As discussions continue on what a cost-effective, comprehensive domestic climate policy might look like in the United States, one of the many critical and unanswered questions is which sectors should be covered. While perhaps most policy attention surrounds the energy and transportation sectors, agriculture is frequently discussed in the context of climate change: not only is agriculture vulnerable to climate change, it is also part of the problem and its potential solutions.
Agriculture is one of the key sectors of the economy that may be strongly affected by climate change, particularly at the regional level. Studies indicate that warming is likely to increase production in areas like the Great Lakes region that are currently constrained by temperature, while changes in rainfall and temperature may significantly hamper production in the South and the Great Plains. Irrigation-dependent agriculture in western states, especially California, may face difficulties with the anticipated reduction of snow pack, which currently helps store winter precipitation for the upcoming growing season. Extreme weather events and changes in pest populations, plant diseases, and other risks are difficult to predict and may further challenge U.S. farmers.
But as climate change affects agriculture, so too does agriculture affect climate. While relatively unimportant for carbon dioxide (CO2) emissions, the agricultural sector is a major source of methane and nitrous oxide, two other major anthropogenic greenhouse gases (GHG). Compared with CO2, methane has considerably greater warming potential but a shorter atmospheric lifetime. Overall, methane is 21 times as potent as CO2 over a 100-year horizon. Nitrous oxide, on the other hand, is characterized by a relatively low warming effect but a very long atmospherice lifetime. This causes nitrous oxide to have a global warming potential 310 times that of CO2. In 2006, CO2, methane, and nitrous oxide constituted about 84.8, 7.9, and 5.2 percent of all U.S. GHG emissions, respectively.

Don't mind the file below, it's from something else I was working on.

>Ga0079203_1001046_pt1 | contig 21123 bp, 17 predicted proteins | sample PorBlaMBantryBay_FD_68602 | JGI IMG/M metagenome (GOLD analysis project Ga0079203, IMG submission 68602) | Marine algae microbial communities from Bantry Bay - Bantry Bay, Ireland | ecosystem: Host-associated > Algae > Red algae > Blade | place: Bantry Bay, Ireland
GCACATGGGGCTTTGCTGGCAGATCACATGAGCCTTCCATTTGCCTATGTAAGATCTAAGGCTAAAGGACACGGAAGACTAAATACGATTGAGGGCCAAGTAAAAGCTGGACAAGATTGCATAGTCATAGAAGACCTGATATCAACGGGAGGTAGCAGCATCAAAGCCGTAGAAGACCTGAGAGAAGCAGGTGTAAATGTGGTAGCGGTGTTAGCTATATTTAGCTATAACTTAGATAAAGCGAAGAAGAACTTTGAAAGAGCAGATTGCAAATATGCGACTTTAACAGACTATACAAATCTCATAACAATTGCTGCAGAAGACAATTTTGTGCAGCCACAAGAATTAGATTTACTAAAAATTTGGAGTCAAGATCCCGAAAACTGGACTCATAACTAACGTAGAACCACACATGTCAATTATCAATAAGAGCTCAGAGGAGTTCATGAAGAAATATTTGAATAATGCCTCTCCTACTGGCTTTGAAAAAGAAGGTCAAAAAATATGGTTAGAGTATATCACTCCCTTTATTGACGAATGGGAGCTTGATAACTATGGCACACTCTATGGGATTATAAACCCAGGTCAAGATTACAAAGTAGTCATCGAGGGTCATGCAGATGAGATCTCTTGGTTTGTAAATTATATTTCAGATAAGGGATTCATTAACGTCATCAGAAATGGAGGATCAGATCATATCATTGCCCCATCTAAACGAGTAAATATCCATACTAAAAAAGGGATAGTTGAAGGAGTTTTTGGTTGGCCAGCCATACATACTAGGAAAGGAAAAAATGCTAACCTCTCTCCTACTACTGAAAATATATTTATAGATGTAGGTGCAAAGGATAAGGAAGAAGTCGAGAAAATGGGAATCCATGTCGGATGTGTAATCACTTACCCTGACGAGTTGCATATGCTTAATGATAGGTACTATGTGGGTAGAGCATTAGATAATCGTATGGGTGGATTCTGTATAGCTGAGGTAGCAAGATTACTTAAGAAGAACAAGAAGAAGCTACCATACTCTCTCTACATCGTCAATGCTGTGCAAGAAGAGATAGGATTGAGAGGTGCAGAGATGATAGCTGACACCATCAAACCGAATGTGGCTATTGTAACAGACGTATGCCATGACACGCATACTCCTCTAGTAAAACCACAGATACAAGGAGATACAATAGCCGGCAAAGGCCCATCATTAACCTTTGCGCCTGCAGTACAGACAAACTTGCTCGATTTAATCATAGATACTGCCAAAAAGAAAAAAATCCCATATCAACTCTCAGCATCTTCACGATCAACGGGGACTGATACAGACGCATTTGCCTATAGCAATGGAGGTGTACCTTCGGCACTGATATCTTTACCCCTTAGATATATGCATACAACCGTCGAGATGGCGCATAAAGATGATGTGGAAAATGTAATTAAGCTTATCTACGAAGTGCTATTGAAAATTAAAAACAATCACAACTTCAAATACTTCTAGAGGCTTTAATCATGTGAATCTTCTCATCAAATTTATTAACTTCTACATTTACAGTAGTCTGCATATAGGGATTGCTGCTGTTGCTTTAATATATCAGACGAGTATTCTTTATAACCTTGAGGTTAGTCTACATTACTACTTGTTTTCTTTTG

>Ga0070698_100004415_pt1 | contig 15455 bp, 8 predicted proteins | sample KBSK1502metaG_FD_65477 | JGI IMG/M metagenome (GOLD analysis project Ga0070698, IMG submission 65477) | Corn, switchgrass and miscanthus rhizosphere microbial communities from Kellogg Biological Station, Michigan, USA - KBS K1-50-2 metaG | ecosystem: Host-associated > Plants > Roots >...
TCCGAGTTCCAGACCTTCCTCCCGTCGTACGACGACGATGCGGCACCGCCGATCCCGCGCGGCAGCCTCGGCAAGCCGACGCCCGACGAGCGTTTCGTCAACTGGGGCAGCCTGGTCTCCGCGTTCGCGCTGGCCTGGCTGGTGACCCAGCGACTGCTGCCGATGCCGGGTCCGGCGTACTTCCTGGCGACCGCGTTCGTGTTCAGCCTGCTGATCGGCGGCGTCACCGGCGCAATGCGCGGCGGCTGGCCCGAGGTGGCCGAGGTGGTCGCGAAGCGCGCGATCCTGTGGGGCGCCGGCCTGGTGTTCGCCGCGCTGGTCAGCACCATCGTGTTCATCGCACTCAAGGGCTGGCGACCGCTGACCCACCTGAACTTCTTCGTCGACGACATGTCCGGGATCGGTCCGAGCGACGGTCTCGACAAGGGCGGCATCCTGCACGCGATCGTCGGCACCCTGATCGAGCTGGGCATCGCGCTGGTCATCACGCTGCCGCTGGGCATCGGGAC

Agricultural practices and products also provide opportunities to mitigate climate change. For example, soil-based carbon sequestration is a potentially inexpensive mitigation option. And as a recent flurry of news stories can attest, the recent biofuels boom, and corn-based ethanol in particular, is transforming U.S. agriculture in ways that have implications not only for GHG emissions and energy production, but also for agriculture and the food sector as a whole.
In crafting sound domestic climate policy, it is important to bring togther these aspects of the connection between agriculture and climate change.